• Ventilation. Many forced-air heating and cooling systems do not bring outdoor air into the home. Kitchen and bathroom exhaust fans and attic ventilation fans (when weather permits) can be very important in promoting the circulation of air. Also, opening windows is very important, especially when doing short-term activities such as painting that increase the number of pollutants in the air.
    • You should also consider upgrading to one of the newer central heating and cooling systems that bring outdoor air into the home.
  • Source control. This is the most important indoor air quality strategy, and in many cases, the simplest one. Source control is definitely the most cost-effective strategy for improving indoor air quality, because purification and ventilation both require a constant use of energy.
    • Switch to all-natural household cleaners, buy household furnishings made of natural fibers (instead of synthetic fibers that can “off-gas” volatile organic compounds). When painting, use VOC-free paint. Quit smoking, if you haven’t already.
  • And, don’t forget to install a carbon monoxide detector in your home, ideally next to the sleeping areas.
For more information about how to improve your indoor air quality in Pittsburgh, call Boehmer Heating & Cooling!

 

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Staying Safe with Clean Indoor Air in Gibsonia

Friday, October 7th, 2011

Millions of homeowners are living in polluted air and don’t even know it, and some of them are even in Gibsonia. In fact, the quality of air inside homes is a significant factor influencing the health and wellbeing of millions annually. The World Health Organization estimates that 1.6 million people die every year as a result of poor indoor air quality. That makes it the 8th most common risk factor for death in the world and a huge contributor to cancers and other respiratory health problems.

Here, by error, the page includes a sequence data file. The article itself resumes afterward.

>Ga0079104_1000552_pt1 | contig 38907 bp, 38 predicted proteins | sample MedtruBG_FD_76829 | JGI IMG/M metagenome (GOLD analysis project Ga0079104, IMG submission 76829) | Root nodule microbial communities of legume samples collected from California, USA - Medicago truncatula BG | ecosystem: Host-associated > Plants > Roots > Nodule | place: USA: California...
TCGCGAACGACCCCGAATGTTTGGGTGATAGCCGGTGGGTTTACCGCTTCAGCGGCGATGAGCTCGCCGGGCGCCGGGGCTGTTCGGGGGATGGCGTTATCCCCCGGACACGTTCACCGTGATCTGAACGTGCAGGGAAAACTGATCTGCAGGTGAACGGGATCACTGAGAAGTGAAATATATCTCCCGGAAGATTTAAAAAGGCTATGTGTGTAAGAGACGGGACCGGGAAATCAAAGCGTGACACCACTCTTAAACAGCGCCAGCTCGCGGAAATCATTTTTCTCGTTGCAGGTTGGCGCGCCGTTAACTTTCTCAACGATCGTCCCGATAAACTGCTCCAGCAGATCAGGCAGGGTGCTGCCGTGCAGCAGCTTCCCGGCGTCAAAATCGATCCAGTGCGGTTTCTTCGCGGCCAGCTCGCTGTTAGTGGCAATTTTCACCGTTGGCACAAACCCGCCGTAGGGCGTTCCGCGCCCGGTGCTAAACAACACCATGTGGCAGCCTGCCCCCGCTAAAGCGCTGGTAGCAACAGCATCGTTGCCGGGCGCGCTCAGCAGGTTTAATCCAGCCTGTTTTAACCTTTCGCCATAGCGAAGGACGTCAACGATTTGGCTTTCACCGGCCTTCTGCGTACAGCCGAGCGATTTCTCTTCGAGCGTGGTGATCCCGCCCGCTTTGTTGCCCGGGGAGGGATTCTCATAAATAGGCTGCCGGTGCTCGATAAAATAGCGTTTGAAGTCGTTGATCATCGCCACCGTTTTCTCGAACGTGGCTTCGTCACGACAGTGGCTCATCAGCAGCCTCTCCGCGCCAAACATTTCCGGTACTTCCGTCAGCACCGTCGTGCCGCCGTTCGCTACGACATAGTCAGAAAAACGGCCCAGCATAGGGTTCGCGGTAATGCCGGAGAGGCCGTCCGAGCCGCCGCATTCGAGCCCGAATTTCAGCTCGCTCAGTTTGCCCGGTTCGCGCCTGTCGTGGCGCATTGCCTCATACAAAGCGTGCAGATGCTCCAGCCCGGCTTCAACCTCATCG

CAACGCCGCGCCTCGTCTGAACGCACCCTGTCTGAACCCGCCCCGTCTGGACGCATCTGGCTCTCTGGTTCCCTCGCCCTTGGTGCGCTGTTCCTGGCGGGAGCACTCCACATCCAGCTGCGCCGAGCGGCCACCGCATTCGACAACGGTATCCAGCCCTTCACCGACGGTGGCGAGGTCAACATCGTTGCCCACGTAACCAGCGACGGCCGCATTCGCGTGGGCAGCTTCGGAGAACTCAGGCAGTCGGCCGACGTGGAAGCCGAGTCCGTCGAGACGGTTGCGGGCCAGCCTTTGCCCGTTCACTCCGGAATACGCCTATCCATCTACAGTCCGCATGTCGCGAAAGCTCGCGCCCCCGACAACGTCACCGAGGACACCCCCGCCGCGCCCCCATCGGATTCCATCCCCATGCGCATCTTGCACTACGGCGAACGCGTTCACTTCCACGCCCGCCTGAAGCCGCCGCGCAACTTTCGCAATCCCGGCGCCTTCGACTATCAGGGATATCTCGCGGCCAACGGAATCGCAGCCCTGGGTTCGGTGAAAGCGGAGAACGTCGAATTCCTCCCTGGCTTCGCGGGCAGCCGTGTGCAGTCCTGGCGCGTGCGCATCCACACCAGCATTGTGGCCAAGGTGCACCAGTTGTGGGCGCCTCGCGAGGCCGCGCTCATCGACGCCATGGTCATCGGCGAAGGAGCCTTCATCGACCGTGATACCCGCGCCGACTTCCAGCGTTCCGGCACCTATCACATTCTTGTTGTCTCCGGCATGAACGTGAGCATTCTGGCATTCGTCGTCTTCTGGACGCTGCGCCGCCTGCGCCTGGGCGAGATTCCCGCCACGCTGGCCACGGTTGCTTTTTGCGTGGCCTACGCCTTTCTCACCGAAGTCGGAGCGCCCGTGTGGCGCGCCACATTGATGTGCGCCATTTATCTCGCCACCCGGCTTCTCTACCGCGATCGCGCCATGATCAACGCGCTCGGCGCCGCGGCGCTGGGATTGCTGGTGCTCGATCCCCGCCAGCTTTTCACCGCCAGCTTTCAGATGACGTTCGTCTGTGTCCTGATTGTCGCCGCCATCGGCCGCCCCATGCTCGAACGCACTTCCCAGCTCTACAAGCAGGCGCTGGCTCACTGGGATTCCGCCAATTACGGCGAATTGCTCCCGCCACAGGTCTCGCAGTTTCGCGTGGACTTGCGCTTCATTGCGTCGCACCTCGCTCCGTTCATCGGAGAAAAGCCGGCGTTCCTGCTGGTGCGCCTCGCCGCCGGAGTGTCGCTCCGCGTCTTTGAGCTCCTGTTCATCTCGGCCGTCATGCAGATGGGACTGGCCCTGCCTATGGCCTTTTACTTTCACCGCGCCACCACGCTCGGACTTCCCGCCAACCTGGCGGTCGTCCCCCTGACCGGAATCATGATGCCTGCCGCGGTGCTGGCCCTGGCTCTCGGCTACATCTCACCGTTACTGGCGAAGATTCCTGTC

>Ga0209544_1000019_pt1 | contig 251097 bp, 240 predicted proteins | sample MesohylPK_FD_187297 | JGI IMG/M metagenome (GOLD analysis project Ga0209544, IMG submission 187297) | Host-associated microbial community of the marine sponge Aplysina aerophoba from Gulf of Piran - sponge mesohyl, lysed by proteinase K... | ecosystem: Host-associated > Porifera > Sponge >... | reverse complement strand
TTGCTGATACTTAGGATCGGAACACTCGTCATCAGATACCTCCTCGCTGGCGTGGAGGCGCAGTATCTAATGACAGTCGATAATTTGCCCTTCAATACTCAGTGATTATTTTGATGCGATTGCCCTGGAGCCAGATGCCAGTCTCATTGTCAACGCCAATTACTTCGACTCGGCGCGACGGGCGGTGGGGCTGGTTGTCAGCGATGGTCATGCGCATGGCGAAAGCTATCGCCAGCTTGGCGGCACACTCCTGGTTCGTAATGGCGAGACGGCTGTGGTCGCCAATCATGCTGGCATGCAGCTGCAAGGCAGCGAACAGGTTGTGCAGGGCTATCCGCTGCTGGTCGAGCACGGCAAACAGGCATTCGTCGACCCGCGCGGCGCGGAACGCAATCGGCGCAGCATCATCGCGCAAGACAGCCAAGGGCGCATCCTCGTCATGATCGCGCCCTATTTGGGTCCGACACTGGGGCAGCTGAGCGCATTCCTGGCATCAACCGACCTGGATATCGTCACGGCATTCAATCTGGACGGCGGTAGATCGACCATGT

So why is indoor air quality such an issue? Consider for a moment what a home does. At its core, a home is designed to keep you and your family protected from outside threats. It does that with solid walls, tightly sealed windows and a well-built roof over your heads. But the same technology that has made homes better sealed than ever also contributes to safety and health problems for residents of those homes by trapping air pollutants inside.

What’s at Stake?

The most common indoor air pollutants are mere irritants. Things like pollen, dust and dander are uncomfortable but don’t necessarily make anyone deathly ill. However, when a home is sealed up too tightly and the air isn’t filtered and cleaned regularly, the result can be downright dangerous to the occupants. Those seemingly innocuous pollutants suddenly make up a much larger percentage of the air inside.

In some cases, according to the WHO, the amount of smoke and other particles inside the home can be up to 100 times higher than what is considered safe outside. Now consider the other pollutants that can be inside the house. If pollen and dander cannot get out, what about exhaust from your stove, radon gas in your basement or mold spores in your ductwork.

You’re breathing all of it and the result is a significant increase in health risks for diseases like pneumonia, respiratory disease, and asthma – all of which are highly dangerous to anyone, but especially children and the elderly.

Solutions Abound

Luckily, this is not a problem you must deal with indefinitely. Modern HVAC systems integrate advanced ventilation technology, air filtration and air cleaning systems to remove the vast majority of these pollutants. But, first, you need to have them installed. It’s just a matter of finding the right contractor.